Servers, ports and vulnerabilities, what’s the deal with that?

Cybercrime or hacking is often possible through an open port on a computer or server. But what is actually meant by this? And how can you avoid being hacked? We explain it all in this article.

Let's start with the basics, namely servers. Because how exactly do they work? A server is not all that different from the everyday computers we use. You can compare a server to a computer that provides a service 24 hours a day, 7 days a week in an intranet or on the internet. You can compare a server application to programs like MS Word that you install on your computer. Such a server application is also called a web service. The difference, however, is that so-called ports are opened so that the services can be and remain accessible to users through those ports.

When installing a program that provides the webservice and thus makes websites accessible to users, ports 80 (HTTP) and 443 (HTTPS) are opened. A commonly used program for this is Apache2. If programs such as Apache2 are properly configured and kept up-to-date, it is safe to run such a service. However, it often goes wrong due to a poor update policy and cybercriminals can take advantage of the so-called vulnerabilities that become known along the way.

A good example of a vulnerability that would rock the entire world in late 2021 is the Apache Log4j vulnerability. But taking a step back, how do these vulnerabilities actually arise? For every program, an update is released once in a while. These are intended for extra features, but also for closing (patching) vulnerabilities (in the software).

When vulnerabilities become known, developers (such as gray hat hackers) see an opportunity to write a program to demonstrate that the particular vulnerability can be exploited. These programs are called exploits. These exploits are often open to anyone and available at and the metasploit framework, for example, which is present by default in the Kali Linux operating system. Many hackers can then use this well-intentioned information to harm companies that do not have a good update policy without too much effort.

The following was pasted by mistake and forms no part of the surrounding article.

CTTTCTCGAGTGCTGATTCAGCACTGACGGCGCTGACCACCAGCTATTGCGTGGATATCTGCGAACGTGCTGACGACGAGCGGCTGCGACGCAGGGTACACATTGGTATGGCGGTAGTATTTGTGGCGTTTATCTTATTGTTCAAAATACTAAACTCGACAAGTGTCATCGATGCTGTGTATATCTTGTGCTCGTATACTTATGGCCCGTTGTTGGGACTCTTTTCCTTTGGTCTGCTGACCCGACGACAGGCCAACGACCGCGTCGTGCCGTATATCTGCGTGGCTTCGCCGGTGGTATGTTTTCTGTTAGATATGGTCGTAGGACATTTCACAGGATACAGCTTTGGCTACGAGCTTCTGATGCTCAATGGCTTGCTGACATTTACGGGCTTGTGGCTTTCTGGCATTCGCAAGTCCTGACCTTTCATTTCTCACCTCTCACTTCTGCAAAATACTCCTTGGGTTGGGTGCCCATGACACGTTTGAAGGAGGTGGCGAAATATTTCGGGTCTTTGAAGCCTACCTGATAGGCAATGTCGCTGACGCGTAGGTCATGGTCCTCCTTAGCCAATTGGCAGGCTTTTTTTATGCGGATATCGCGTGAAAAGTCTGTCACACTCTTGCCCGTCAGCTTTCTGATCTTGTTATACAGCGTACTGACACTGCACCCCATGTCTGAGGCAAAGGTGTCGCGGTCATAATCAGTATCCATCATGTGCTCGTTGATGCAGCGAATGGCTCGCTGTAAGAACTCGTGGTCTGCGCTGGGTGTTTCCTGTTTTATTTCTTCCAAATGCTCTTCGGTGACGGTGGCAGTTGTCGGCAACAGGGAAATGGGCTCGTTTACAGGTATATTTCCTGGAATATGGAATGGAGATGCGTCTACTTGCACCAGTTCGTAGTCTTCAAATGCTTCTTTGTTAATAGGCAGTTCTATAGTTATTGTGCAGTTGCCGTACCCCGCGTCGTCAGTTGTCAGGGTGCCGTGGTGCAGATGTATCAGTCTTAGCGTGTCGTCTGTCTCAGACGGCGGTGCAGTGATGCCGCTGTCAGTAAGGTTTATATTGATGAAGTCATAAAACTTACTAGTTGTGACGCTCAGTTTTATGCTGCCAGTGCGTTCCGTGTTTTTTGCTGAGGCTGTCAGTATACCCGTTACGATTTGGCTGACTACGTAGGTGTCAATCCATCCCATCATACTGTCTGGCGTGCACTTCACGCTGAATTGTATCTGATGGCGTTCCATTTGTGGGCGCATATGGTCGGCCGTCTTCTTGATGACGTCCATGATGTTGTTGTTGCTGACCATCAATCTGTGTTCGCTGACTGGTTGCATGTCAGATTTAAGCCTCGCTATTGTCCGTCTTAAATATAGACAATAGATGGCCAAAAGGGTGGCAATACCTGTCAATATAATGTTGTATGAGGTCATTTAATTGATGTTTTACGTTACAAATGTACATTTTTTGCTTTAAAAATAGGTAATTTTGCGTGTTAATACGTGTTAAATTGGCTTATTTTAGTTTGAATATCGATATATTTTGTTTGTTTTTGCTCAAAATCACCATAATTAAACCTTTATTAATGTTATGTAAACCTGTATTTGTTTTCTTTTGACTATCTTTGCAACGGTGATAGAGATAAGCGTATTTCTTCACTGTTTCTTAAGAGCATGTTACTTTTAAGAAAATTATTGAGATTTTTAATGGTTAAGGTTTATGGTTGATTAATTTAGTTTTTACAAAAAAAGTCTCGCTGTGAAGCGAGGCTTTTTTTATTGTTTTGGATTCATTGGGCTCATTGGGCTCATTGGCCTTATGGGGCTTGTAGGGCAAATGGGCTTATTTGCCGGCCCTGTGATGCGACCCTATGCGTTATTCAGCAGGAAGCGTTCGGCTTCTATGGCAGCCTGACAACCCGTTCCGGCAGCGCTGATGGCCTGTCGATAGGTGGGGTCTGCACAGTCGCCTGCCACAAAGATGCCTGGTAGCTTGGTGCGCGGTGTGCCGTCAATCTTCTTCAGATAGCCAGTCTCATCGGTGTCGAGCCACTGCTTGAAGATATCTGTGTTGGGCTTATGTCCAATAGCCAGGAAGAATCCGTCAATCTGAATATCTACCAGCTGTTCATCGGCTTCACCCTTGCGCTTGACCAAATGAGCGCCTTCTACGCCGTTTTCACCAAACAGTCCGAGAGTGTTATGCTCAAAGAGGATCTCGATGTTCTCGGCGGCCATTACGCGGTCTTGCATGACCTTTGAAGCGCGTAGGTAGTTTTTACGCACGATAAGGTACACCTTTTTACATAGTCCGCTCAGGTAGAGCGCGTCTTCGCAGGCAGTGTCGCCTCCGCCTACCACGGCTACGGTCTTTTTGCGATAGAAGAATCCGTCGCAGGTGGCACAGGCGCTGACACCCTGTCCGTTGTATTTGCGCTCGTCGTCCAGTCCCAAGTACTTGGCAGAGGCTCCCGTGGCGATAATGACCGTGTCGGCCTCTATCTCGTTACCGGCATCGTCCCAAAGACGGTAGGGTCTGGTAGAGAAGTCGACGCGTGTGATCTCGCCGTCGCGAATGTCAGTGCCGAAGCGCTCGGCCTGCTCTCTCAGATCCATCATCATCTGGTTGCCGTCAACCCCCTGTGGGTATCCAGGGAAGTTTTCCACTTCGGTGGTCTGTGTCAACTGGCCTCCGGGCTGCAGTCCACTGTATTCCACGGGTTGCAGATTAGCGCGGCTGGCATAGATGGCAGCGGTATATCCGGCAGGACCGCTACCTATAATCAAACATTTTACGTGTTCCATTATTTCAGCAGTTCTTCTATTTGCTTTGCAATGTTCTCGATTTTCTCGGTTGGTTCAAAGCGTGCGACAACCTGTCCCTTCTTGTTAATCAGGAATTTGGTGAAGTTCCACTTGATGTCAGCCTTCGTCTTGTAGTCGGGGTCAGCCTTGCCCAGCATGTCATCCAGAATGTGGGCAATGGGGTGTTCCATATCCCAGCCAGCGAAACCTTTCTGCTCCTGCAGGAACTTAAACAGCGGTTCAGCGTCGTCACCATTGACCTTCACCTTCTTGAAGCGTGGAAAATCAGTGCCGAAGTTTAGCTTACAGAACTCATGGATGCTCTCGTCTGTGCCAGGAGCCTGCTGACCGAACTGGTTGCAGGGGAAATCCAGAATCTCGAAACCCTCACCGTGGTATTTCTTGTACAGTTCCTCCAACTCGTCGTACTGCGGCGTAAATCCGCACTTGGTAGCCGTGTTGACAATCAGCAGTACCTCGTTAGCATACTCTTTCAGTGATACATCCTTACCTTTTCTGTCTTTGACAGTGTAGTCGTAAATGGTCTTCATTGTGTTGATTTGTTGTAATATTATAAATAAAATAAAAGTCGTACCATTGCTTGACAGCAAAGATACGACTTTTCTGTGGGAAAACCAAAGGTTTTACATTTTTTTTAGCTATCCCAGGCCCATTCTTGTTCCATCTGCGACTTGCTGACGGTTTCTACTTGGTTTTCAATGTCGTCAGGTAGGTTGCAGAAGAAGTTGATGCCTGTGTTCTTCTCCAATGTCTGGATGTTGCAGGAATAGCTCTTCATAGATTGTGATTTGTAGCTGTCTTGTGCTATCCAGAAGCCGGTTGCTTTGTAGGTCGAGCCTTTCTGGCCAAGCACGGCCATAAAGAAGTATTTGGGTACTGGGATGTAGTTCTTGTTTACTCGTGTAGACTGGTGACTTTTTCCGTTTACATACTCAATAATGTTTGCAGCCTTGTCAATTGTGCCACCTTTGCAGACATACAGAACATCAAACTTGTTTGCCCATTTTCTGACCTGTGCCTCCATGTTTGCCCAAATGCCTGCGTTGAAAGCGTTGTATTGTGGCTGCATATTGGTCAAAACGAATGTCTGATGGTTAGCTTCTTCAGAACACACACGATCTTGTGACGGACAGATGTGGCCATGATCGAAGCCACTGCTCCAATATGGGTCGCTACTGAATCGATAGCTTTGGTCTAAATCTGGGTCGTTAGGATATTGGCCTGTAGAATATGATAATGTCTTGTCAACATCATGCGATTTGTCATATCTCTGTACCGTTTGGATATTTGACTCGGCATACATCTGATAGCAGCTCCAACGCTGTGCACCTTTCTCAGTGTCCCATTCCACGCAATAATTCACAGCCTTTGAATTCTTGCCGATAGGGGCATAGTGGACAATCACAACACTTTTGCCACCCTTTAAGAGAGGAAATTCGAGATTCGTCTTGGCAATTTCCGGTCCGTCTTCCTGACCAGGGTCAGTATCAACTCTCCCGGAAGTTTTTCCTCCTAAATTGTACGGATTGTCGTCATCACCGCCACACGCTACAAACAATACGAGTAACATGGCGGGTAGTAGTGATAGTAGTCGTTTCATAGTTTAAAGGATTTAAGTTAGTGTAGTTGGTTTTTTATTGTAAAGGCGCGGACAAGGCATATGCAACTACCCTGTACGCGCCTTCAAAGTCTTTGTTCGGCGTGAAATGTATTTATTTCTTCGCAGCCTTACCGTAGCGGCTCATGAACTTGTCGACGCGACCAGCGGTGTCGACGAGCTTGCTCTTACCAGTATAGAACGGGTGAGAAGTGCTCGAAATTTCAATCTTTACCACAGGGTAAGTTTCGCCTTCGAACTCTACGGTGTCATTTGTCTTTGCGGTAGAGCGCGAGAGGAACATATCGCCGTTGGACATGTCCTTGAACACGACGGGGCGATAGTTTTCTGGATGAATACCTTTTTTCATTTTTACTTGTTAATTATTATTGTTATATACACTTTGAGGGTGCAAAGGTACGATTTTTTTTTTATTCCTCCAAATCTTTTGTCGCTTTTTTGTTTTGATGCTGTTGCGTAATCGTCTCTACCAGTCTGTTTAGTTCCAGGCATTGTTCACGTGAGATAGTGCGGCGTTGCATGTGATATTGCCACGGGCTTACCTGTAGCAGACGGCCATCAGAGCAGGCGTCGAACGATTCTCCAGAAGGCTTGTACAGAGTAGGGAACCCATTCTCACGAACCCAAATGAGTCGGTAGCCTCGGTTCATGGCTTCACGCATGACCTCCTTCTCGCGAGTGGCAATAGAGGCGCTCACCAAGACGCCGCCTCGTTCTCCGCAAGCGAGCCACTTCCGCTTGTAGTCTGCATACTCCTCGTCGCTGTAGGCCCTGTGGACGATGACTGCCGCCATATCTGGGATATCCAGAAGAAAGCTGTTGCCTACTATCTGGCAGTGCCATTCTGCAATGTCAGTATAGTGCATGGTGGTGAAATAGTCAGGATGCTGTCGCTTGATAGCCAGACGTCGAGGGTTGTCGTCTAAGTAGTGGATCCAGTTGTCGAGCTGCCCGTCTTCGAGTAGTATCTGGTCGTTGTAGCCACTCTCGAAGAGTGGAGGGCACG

A good update policy
We've mentioned it before, but to avoid being hacked, it is important to have a good update policy in place within your organisation. So try to install the latest updates as much as possible and maintain an adequate update schedule. In addition, it is wise to not skim over the security and privacy settings during the configuration of a service.

Pentesting & Vulnerability Management
In addition to maintaining an update policy, it is also advisable to perform pentesting. This involves testing your computer systems such as applications, networks and websites for vulnerabilities. If any vulnerabilities are found, then attempts will also be made to actually break in. It is also important to continuously monitor your IT environment and applications for vulnerabilities, also known as Vulnerability Management.

Want to learn more about how cybercrime works? Then follow one of our cybercrime training courses. During the cybercrime training sessions, our trainers discuss how cybercrime works, what traces a cybercriminal can leave behind and how these traces can be used in an investigation.

In addition, we also offer the services of Pentesting & Vulnerability Management. This will give you insight into how cyber-secure your organisation is, so your security department can get to work immediately on making your IT environment more secure. For more information, see our website or contact us.

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